Take a trip to the Autodesk Gallery in San Francisco and you’ll see all manner of products that have been helped along with the company’s design software—the electric Pi Cycle bike, a 3D-HD autostereoscopic display, a model of the new Bay Bridge span, and more. One day, that gallery might include human organs.
Autodesk recently announced that it’s teaming up with bioprinting company Organovo to develop software that can design human tissue to be printed out on 3-D printers. In the near future, the printed organs are expected to be used in research. But down the line, they could end up inside real, live humans—an alternative to today’s inefficient organ donation process.
Organovo is known for creating the first commercial 3-D bioprinters back in 2010; as of September 2012, the company had produced 10 bioprinters, each of which reportedly costs hundreds of thousands of dollars. Created with technology from biophysicist Gabor Forgacs (he’s also the co-founder of test tube meat and leather startup Modern Meadow—and the father of the other cofounder, Andras Forgacs), Organovo’s NovoGen MMX Bioprinter shapes cells—often stem cells from a donor—into 3-D tissue that’s theoretically as good as anything created by the human body. Clinical testing is still years away.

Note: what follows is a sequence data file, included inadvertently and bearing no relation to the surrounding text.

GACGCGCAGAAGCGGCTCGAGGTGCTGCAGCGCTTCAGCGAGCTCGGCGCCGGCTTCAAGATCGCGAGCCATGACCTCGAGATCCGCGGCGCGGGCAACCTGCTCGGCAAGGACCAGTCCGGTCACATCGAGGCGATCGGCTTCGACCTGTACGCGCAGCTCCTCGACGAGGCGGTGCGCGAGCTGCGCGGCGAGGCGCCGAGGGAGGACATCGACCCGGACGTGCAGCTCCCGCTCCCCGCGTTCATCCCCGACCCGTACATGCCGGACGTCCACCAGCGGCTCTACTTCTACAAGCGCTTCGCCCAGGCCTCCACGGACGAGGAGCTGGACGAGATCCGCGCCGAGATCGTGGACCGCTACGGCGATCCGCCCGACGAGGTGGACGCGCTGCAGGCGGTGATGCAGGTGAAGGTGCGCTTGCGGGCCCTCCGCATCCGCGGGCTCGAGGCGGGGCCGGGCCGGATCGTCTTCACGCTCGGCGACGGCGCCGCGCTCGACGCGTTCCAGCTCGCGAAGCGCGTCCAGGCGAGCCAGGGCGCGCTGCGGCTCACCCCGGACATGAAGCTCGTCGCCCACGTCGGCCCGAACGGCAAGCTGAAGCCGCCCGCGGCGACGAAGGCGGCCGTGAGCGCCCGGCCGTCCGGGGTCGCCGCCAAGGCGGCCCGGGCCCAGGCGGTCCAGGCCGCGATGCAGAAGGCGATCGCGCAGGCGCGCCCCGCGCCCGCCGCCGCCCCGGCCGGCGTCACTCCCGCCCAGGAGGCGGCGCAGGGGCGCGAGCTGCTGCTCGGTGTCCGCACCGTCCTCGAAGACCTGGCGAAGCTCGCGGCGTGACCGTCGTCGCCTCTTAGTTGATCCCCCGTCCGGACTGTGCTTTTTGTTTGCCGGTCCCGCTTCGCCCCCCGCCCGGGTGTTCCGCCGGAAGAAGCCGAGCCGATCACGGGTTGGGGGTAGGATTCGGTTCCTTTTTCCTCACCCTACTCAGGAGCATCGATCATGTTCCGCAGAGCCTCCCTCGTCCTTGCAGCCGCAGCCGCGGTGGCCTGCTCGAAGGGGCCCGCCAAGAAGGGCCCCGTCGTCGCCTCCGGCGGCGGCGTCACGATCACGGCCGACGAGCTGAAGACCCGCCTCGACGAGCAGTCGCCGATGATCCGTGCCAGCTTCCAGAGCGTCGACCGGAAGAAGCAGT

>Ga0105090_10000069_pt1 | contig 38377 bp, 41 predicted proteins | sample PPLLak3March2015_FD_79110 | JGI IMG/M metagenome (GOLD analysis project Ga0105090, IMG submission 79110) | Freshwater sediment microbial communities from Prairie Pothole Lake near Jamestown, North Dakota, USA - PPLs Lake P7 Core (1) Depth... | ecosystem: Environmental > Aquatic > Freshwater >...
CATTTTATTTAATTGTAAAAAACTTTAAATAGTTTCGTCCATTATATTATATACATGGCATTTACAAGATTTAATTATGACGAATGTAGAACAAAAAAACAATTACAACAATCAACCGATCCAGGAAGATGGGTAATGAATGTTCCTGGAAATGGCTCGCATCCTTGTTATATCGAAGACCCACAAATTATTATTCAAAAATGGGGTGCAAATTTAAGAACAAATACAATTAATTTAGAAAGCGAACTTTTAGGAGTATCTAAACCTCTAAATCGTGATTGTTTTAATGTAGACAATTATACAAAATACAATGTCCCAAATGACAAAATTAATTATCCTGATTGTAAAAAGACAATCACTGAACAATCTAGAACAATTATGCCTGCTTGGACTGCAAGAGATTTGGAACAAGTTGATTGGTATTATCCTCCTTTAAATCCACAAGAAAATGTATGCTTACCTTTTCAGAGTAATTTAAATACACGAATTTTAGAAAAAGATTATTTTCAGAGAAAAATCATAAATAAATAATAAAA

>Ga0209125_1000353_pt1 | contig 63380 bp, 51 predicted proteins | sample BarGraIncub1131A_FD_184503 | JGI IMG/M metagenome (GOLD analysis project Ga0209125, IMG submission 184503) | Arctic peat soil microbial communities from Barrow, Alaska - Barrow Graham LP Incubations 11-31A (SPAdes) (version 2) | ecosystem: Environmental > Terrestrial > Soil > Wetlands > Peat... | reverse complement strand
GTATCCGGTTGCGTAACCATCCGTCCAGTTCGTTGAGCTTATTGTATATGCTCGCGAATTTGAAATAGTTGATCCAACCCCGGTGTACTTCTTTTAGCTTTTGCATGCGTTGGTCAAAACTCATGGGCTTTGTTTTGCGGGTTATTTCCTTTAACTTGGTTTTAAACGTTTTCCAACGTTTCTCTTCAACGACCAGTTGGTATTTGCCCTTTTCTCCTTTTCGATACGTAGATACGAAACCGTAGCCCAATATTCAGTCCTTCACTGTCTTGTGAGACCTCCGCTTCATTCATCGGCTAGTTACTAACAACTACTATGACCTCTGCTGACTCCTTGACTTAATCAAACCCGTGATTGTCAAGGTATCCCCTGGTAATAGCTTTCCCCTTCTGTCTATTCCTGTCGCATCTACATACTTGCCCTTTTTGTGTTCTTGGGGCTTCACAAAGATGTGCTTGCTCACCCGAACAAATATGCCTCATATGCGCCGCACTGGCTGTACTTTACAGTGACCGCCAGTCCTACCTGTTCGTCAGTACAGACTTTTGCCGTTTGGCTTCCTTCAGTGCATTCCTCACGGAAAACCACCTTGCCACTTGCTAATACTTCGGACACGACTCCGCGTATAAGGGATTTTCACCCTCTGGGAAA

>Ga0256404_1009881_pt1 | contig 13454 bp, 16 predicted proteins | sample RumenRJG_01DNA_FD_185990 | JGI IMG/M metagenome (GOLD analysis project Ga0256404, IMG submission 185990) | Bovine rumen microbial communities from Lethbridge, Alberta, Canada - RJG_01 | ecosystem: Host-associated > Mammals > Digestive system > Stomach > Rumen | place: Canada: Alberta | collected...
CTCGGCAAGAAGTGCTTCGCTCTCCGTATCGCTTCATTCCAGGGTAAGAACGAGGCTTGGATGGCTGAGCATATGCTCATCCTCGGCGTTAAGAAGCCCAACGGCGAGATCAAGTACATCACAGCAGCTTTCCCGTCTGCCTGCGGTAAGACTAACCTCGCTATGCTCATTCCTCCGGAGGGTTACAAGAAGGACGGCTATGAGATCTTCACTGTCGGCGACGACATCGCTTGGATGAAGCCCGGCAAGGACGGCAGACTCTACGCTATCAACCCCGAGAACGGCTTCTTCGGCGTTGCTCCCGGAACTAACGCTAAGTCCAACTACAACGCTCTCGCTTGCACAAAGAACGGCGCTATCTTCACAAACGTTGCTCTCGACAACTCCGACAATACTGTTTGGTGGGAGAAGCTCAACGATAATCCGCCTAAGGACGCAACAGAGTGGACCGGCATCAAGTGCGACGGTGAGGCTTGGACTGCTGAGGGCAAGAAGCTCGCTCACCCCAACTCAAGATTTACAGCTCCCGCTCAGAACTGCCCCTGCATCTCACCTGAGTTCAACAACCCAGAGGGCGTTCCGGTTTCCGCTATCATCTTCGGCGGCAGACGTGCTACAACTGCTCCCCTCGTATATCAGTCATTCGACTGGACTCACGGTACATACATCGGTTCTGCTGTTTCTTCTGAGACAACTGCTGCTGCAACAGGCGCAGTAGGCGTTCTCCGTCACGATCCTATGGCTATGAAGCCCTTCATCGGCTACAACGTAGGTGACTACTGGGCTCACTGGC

The partnership with Autodesk isn’t completely unexpected. Autodesk’s Bio/Nano Programmable Matter research group collaborates with outside researchers on design software’s role in biotechnology.
Hod Lipson, head of Cornell’s Creative Machines Lab, explained the need for design software in organ printing in a Wall Street Journalarticle: "We have machines that can make almost anything, but we don’t have the design tools," he said. "In bioprinting, there is no computer-aided design software for body parts."
As surgeon Anthony Atala demonstrated on the TED stage in 2011, printable organs really aren’t that far from becoming reality (as long as the FDA doesn’t get in the way). Body part design software only speeds up the process.